Political science and ecological restoration
2014 (English)In: Environmental Politics, ISSN 0964-4016, E-ISSN 1743-8934, Vol. 23, no 3, 509-524 p.Article in journal (Refereed) Published
Ecological restoration has taken on a new significance in the face of climate change and biodiversity loss. Despite its growing policy salience, however, the social and political sciences have paid limited attention to the study of ecological restoration policy and practice. By drawing upon the political science study of multilevel governance, institutions, power elations, and place-based politics, a flavour is given of what a political science engagement might contribute to the rich tapestry of analysis that has already been produced by other disciplines on ecological restoration. As the use of restoration grows, it is increasingly likely that it will give rise to social dispute and be brought into conflict with a variety of environmental, cultural, economic, and community interests. Restoration policy and projects encounter professional and institutional norms as well as place-specific interests and values. There is urgent need to investigate how and in what ways some interests become winners and others losers in these activities, and how this in turn can influence ecological restoration outcomes. A political science lens could help build new criteria for evaluating the success of ecological restoration, ones that combine both process- and product-driven considerations.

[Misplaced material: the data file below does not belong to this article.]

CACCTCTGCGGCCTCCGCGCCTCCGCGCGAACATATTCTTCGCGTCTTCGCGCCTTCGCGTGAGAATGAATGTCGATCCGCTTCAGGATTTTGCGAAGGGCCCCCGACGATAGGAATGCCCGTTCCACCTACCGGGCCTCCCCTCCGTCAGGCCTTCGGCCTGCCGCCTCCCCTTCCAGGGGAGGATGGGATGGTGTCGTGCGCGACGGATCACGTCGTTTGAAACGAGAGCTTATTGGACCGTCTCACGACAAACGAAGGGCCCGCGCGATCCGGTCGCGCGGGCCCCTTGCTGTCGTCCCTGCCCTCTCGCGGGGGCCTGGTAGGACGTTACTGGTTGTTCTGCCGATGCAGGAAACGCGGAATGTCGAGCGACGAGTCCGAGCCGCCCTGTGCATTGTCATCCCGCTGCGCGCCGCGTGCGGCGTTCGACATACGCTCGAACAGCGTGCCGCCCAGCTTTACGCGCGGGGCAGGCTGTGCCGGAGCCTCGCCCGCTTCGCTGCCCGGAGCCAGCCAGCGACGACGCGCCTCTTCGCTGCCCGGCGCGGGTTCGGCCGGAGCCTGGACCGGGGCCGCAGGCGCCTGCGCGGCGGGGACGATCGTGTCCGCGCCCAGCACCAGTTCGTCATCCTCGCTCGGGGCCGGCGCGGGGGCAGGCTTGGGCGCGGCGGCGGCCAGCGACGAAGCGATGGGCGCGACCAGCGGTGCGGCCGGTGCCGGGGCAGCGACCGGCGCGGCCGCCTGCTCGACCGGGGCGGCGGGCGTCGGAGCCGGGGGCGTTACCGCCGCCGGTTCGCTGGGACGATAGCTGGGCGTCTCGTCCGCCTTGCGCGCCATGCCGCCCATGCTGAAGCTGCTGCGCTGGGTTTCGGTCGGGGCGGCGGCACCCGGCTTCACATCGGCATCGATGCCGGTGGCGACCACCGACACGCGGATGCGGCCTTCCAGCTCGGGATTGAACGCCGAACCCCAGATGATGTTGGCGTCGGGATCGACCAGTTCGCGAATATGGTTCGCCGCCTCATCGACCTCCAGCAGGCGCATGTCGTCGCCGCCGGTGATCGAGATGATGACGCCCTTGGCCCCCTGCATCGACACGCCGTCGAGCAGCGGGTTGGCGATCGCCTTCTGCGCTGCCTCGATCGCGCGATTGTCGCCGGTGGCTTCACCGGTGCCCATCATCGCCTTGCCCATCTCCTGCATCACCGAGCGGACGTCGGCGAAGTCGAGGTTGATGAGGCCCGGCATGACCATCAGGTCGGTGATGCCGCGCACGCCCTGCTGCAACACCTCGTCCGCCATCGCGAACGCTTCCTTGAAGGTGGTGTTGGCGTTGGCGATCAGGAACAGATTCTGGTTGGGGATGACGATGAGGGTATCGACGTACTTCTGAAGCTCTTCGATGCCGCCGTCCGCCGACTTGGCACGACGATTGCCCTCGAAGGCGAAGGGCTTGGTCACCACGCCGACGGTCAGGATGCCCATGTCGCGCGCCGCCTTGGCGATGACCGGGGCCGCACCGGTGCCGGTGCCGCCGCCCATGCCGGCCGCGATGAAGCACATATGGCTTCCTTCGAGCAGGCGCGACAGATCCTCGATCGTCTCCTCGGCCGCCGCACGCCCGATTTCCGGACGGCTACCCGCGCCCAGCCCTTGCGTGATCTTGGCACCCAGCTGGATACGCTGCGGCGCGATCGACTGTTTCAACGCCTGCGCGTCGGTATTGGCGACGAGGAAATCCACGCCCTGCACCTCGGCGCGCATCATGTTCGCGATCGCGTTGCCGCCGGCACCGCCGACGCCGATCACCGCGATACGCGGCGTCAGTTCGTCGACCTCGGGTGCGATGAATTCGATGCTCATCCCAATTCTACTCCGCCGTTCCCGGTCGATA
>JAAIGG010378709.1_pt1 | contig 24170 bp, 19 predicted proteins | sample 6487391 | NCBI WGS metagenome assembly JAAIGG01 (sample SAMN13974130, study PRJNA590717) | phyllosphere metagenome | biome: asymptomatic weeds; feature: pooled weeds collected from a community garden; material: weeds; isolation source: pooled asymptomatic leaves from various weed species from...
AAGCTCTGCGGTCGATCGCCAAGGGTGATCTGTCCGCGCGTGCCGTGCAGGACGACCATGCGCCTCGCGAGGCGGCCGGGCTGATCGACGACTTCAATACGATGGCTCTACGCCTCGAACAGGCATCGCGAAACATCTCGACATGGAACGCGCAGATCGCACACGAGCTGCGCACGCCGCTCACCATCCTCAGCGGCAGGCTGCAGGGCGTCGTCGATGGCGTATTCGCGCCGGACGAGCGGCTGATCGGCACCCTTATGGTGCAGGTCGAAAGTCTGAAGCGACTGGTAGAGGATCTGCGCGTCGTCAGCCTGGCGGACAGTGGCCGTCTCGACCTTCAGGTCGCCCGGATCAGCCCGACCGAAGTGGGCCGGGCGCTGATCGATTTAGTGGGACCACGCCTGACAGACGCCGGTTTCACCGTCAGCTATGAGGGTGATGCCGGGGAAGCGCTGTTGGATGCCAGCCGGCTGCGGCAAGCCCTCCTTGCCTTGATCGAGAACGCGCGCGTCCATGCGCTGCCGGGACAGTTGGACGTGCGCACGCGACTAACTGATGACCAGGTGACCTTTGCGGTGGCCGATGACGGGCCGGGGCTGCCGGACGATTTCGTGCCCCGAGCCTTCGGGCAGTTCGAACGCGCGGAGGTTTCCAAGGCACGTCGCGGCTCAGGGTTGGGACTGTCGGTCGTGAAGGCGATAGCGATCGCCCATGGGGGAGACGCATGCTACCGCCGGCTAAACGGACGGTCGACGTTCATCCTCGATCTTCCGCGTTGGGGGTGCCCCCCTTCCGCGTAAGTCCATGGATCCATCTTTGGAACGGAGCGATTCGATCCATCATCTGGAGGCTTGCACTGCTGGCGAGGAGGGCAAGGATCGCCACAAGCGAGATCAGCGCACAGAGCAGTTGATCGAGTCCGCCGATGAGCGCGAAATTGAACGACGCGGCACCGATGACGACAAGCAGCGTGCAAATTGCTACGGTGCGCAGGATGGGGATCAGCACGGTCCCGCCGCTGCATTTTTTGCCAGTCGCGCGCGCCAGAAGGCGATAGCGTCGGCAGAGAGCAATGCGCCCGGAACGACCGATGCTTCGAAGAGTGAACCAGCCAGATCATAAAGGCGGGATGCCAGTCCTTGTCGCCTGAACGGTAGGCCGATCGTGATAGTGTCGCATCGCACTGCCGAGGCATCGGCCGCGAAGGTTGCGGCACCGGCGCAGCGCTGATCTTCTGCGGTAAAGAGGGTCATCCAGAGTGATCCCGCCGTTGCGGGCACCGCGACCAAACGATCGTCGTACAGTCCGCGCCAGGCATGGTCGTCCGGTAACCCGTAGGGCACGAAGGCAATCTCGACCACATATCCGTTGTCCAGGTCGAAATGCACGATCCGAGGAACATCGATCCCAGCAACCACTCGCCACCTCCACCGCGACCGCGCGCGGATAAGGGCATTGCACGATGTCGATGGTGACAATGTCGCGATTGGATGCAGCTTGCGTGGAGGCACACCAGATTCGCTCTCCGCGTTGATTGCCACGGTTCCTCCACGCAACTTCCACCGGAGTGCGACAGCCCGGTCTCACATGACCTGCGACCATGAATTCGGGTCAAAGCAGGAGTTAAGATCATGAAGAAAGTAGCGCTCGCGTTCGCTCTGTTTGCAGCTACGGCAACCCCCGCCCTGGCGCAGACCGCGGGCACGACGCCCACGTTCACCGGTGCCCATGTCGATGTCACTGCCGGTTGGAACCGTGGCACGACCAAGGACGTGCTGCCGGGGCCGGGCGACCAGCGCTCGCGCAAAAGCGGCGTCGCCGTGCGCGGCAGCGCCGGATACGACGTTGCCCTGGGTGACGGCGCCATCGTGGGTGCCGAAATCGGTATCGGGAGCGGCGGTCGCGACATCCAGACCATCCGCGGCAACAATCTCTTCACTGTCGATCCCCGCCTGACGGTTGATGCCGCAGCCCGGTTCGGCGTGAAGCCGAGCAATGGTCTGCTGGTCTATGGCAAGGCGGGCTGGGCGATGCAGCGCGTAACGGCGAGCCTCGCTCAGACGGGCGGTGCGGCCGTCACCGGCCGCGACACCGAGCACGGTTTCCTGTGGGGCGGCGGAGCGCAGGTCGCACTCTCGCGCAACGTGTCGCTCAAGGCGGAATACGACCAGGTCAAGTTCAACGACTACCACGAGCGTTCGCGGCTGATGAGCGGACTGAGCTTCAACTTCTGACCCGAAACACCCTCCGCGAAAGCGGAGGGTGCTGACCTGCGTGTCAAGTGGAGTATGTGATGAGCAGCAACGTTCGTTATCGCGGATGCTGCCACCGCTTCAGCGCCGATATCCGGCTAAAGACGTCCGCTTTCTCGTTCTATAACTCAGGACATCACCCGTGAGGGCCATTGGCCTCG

Place, publisher, year, edition, pages
London: Taylor & Francis Group, 2014. Vol. 23, no 3, 509-524 p.
social conflicts, place specificity, institutional setting, policy perspective, value of restored nature, interest politics
Political Science Environmental Sciences
Research subject statskunskap
IdentifiersURN: urn:nbn:se:umu:diva-83954DOI: 10.1080/09644016.2013.835201ISI: 000334661300009OAI: oai:DiVA.org:umu-83954DiVA: diva2:678086
FunderSwedish Research Council Formas, 215-2009-250